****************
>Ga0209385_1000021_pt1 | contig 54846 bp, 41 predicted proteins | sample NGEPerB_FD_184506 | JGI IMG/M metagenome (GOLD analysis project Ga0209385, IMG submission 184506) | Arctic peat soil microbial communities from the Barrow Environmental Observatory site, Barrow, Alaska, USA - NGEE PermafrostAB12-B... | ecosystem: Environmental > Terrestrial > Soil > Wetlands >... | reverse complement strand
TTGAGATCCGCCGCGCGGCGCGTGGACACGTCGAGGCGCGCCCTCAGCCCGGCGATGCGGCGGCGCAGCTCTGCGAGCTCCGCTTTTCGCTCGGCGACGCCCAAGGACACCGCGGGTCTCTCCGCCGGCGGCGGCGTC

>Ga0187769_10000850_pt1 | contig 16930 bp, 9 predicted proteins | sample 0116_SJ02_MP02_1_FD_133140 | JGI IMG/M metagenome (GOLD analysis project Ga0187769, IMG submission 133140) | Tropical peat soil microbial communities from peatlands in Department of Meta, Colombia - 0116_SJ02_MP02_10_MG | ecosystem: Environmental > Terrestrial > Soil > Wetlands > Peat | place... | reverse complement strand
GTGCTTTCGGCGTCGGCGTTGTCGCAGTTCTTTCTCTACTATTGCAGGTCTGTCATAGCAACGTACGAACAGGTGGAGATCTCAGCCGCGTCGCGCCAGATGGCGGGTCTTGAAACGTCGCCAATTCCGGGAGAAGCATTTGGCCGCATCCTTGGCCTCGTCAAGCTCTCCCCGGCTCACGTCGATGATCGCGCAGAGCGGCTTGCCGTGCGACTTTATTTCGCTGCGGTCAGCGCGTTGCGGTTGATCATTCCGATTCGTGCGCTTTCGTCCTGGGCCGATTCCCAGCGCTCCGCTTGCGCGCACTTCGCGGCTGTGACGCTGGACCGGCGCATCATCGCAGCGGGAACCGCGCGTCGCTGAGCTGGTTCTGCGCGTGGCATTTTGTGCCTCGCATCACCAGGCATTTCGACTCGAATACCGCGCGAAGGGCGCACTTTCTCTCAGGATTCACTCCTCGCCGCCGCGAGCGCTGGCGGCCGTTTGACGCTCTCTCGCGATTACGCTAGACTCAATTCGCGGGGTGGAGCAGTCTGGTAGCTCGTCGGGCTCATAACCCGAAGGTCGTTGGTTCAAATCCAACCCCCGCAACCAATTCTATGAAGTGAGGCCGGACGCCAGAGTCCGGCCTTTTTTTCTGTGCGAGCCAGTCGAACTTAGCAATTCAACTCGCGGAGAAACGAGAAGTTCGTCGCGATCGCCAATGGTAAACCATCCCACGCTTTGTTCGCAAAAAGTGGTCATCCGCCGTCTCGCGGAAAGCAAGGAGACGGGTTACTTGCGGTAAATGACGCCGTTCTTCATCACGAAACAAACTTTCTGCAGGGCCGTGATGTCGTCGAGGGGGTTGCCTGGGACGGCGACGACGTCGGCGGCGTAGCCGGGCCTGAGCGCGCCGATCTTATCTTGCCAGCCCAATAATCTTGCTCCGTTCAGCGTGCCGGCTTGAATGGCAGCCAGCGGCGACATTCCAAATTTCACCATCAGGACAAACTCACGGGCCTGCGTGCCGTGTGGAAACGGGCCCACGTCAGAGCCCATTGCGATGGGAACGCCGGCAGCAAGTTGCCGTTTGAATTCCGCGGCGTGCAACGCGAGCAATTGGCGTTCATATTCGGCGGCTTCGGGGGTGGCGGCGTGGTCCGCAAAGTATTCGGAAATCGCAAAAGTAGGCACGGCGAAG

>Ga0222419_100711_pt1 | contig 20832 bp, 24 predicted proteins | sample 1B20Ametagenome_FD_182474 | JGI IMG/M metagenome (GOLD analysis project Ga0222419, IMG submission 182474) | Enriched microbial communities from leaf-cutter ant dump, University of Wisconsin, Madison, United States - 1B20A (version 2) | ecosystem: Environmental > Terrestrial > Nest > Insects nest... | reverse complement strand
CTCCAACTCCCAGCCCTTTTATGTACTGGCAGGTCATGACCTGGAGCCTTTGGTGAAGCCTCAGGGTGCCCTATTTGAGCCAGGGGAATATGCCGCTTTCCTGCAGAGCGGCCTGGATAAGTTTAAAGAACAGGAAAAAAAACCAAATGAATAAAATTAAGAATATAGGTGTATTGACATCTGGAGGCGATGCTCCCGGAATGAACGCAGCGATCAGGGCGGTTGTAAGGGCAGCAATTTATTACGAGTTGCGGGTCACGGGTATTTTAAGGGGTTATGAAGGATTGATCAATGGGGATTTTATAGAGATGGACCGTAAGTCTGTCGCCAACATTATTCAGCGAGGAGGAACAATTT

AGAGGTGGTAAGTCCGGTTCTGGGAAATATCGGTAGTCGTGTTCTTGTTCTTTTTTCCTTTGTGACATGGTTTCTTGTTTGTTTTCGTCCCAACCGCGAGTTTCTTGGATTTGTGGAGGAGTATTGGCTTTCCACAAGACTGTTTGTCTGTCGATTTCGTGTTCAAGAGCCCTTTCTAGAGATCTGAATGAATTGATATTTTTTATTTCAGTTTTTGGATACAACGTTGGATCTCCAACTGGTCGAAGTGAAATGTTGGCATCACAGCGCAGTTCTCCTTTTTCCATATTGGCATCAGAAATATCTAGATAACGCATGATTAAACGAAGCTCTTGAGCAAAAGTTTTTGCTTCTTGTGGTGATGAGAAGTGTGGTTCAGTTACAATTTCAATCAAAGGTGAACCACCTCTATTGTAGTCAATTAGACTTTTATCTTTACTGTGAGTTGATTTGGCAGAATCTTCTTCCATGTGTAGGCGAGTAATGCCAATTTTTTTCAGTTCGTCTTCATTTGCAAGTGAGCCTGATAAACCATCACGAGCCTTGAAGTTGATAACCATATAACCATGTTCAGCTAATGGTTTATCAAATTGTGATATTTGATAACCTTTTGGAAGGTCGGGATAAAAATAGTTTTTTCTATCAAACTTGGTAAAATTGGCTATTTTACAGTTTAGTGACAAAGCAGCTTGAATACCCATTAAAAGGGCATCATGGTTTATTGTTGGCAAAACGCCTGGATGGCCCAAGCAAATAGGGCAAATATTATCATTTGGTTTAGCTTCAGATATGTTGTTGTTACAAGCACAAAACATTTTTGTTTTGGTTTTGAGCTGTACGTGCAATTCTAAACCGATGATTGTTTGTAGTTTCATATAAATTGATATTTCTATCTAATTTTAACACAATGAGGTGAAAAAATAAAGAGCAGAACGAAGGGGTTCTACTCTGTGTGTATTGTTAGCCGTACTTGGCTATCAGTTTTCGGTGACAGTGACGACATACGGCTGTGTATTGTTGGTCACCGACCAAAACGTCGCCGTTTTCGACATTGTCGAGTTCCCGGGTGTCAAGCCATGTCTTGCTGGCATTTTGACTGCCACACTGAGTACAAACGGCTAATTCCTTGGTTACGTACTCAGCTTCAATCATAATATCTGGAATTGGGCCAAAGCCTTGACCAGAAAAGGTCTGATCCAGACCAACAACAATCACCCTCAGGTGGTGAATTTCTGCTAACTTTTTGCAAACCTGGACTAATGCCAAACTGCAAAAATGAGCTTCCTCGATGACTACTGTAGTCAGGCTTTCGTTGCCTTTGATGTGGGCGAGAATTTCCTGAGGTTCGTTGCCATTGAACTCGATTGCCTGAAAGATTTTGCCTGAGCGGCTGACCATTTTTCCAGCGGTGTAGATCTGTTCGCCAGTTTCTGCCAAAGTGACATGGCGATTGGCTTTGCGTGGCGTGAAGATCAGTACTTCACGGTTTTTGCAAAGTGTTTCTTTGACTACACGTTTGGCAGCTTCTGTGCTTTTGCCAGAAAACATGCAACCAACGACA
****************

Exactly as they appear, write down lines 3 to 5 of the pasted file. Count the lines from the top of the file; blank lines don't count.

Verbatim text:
>Ga0187769_10000850_pt1 | contig 16930 bp, 9 predicted proteins | sample 0116_SJ02_MP02_1_FD_133140 | JGI IMG/M metagenome (GOLD analysis project Ga0187769, IMG submission 133140) | Tropical peat soil microbial communities from peatlands in Department of Meta, Colombia - 0116_SJ02_MP02_10_MG | ecosystem: Environmental > Terrestrial > Soil > Wetlands > Peat | place... | reverse complement strand
GTGCTTTCGGCGTCGGCGTTGTCGCAGTTCTTTCTCTACTATTGCAGGTCTGTCATAGCAACGTACGAACAGGTGGAGATCTCAGCCGCGTCGCGCCAGATGGCGGGTCTTGAAACGTCGCCAATTCCGGGAGAAGCATTTGGCCGCATCCTTGGCCTCGTCAAGCTCTCCCCGGCTCACGTCGATGATCGCGCAGAGCGGCTTGCCGTGCGACTTTATTTCGCTGCGGTCAGCGCGTTGCGGTTGATCATTCCGATTCGTGCGCTTTCGTCCTGGGCCGATTCCCAGCGCTCCGCTTGCGCGCACTTCGCGGCTGTGACGCTGGACCGGCGCATCATCGCAGCGGGAACCGCGCGTCGCTGAGCTGGTTCTGCGCGTGGCATTTTGTGCCTCGCATCACCAGGCATTTCGACTCGAATACCGCGCGAAGGGCGCACTTTCTCTCAGGATTCACTCCTCGCCGCCGCGAGCGCTGGCGGCCGTTTGACGCTCTCTCGCGATTACGCTAGACTCAATTCGCGGGGTGGAGCAGTCTGGTAGCTCGTCGGGCTCATAACCCGAAGGTCGTTGGTTCAAATCCAACCCCCGCAACCAATTCTATGAAGTGAGGCCGGACGCCAGAGTCCGGCCTTTTTTTCTGTGCGAGCCAGTCGAACTTAGCAATTCAACTCGCGGAGAAACGAGAAGTTCGTCGCGATCGCCAATGGTAAACCATCCCACGCTTTGTTCGCAAAAAGTGGTCATCCGCCGTCTCGCGGAAAGCAAGGAGACGGGTTACTTGCGGTAAATGACGCCGTTCTTCATCACGAAACAAACTTTCTGCAGGGCCGTGATGTCGTCGAGGGGGTTGCCTGGGACGGCGACGACGTCGGCGGCGTAGCCGGGCCTGAGCGCGCCGATCTTATCTTGCCAGCCCAATAATCTTGCTCCGTTCAGCGTGCCGGCTTGAATGGCAGCCAGCGGCGACATTCCAAATTTCACCATCAGGACAAACTCACGGGCCTGCGTGCCGTGTGGAAACGGGCCCACGTCAGAGCCCATTGCGATGGGAACGCCGGCAGCAAGTTGCCGTTTGAATTCCGCGGCGTGCAACGCGAGCAATTGGCGTTCATATTCGGCGGCTTCGGGGGTGGCGGCGTGGTCCGCAAAGTATTCGGAAATCGCAAAAGTAGGCACGGCGAAG

>Ga0222419_100711_pt1 | contig 20832 bp, 24 predicted proteins | sample 1B20Ametagenome_FD_182474 | JGI IMG/M metagenome (GOLD analysis project Ga0222419, IMG submission 182474) | Enriched microbial communities from leaf-cutter ant dump, University of Wisconsin, Madison, United States - 1B20A (version 2) | ecosystem: Environmental > Terrestrial > Nest > Insects nest... | reverse complement strand